Primary Hyperparathyroidism in the Common Orthopaedic Practice
Nikolaos K. Sferopoulos1, *
Identifiers and Pagination:Year: 2021
First Page: 57
Last Page: 70
Publisher ID: TOORTHJ-15-57
Article History:Received Date: 22/10/2020
Revision Received Date: 21/5/2021
Acceptance Date: 26/6/2021
Electronic publication date: 20/11/2021
Collection year: 2021
open-access license: This is an open access article distributed under the terms of the Creative Commons Attribution 4.0 International Public License (CC-BY 4.0), a copy of which is available at: https://creativecommons.org/licenses/by/4.0/legalcode. This license permits unrestricted use, distribution, and reproduction in any medium, provided the original author and source are credited.
An extensive review of the publications on primary hyperparathyroidism (pHPT) is presented in this report. It has strongly been emphasized in the literature that patients with pHPT may present either with the classical symptomatology or with asymptomatic disease, emerged due to biochemical screening. The clinical and epidemiological presentation of pHPT in western countries has changed profoundly during the past few decades, and bone disease is nowadays a distinct rarity. The introduction of serum calcium screening for osteoporosis and the technological advances in the laboratory assessment of parathyroid hormone have played important roles in early diagnosis. Subsequently, the disease is increasingly being detected as asymptomatic hypercalcaemia without guiding signs or symptoms. A third type of disease, the normocalcaemic variant, has been recently described in the literature. However, the potential diagnosis of pHPT should always be on the orthopaedics’ list of differential diagnoses in female or elderly patients with vertebral fractures and nephrolithiasis, either symptomatic or asymptomatic, as well as when solitary or multiple osteolytic lesions are encountered on the radiographs.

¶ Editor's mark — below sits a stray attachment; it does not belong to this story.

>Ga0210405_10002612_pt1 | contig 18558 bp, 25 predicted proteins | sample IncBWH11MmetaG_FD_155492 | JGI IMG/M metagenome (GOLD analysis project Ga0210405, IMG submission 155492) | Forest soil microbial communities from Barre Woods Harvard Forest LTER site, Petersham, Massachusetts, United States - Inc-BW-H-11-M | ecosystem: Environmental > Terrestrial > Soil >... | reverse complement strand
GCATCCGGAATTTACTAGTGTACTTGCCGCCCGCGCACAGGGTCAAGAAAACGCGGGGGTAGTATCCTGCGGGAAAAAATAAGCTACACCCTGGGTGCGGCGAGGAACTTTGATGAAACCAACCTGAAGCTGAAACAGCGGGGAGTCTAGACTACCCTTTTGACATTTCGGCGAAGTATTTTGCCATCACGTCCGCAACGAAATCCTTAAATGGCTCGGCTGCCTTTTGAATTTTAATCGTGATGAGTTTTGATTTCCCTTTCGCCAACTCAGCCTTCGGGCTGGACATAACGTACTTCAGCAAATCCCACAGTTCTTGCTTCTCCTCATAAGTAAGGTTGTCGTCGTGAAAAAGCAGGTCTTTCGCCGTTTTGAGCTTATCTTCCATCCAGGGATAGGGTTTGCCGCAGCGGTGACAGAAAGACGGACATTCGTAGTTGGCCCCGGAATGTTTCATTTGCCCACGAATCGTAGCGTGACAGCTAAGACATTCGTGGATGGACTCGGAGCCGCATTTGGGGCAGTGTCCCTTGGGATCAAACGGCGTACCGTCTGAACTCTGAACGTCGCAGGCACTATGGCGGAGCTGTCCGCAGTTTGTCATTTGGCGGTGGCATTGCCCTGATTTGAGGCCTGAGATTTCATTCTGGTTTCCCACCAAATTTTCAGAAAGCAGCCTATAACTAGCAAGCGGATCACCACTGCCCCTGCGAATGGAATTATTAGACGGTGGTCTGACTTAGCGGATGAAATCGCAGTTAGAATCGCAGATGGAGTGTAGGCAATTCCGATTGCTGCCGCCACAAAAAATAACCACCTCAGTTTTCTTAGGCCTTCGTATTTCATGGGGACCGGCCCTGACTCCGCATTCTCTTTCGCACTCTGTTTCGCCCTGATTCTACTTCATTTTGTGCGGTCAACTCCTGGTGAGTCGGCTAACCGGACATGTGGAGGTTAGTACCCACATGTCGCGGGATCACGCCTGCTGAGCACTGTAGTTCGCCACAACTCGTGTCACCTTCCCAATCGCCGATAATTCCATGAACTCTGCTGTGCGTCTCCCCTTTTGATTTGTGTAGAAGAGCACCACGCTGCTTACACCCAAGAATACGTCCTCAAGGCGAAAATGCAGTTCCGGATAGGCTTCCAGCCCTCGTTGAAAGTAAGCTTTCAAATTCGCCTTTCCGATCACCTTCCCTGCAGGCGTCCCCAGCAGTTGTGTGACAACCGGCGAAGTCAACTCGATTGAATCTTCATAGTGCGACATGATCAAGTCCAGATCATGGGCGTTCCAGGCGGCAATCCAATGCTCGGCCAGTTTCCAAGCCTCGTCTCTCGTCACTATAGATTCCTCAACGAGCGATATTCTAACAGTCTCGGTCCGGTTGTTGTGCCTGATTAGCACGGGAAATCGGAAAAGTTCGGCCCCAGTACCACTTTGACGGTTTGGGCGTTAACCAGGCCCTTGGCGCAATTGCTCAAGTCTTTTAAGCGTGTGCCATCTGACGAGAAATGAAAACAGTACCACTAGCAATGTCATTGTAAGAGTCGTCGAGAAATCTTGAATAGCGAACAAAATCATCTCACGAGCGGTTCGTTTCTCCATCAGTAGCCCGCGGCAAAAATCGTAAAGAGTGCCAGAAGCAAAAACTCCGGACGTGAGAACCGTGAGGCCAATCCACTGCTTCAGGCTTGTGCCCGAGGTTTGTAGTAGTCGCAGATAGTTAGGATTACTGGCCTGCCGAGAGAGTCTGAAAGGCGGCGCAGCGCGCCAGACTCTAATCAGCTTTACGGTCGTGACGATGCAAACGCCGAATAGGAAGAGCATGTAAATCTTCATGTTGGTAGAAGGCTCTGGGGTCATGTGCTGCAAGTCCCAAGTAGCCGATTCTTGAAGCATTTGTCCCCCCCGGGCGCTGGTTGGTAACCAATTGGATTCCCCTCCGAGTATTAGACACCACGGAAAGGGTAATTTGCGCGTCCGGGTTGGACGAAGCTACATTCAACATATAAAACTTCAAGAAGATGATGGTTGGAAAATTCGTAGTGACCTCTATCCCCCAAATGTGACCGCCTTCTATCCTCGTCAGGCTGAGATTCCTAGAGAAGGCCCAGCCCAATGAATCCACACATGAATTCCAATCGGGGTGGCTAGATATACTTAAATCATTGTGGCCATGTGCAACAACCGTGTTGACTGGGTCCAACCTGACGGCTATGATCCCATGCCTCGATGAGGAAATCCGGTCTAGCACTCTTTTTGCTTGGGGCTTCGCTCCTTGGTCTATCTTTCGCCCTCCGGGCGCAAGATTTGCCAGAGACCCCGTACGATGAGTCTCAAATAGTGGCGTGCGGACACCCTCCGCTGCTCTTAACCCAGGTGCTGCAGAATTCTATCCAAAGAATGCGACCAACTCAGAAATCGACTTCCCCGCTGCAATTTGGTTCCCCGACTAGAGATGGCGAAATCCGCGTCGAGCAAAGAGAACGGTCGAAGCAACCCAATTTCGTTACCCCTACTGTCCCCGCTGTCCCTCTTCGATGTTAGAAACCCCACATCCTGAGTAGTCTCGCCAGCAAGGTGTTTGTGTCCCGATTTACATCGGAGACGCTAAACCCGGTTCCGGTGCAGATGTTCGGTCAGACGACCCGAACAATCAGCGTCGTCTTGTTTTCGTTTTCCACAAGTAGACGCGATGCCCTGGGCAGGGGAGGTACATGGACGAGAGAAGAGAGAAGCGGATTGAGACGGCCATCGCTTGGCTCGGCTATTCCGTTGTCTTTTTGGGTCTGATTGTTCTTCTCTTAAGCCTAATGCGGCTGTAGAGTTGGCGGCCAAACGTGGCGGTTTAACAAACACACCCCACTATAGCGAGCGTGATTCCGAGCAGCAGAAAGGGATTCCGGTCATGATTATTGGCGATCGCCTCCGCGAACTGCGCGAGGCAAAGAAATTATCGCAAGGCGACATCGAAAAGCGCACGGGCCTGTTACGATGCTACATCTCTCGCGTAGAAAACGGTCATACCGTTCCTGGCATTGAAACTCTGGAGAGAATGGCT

Additionally, a middle aged woman with parathyroid adenoma and subsequent brown tumors detected on the pelvic radiographs is reported. Her initial laboratory findings indicated a minimal increase of the serum calcium, a mild increase of the erythrocyte sedimentation rate, and a significant increase in total serum alkaline phosphatase. Finally, the detection of elevated parathyroid hormone levels indicated the diagnosis of pHPT and necessitated imaging studies of the parathyroid glands, which indicated a parathyroid adenoma. Following successful excision of the parathyroid adenoma, the patient suffered from the hungry bone syndrome. After a follow-up of 20 years, the patient had normal calcium, vitamin D, and parathyroid hormone serum levels, while a pelvic radiograph indicated no significant changes in the appearance of the brown tumors.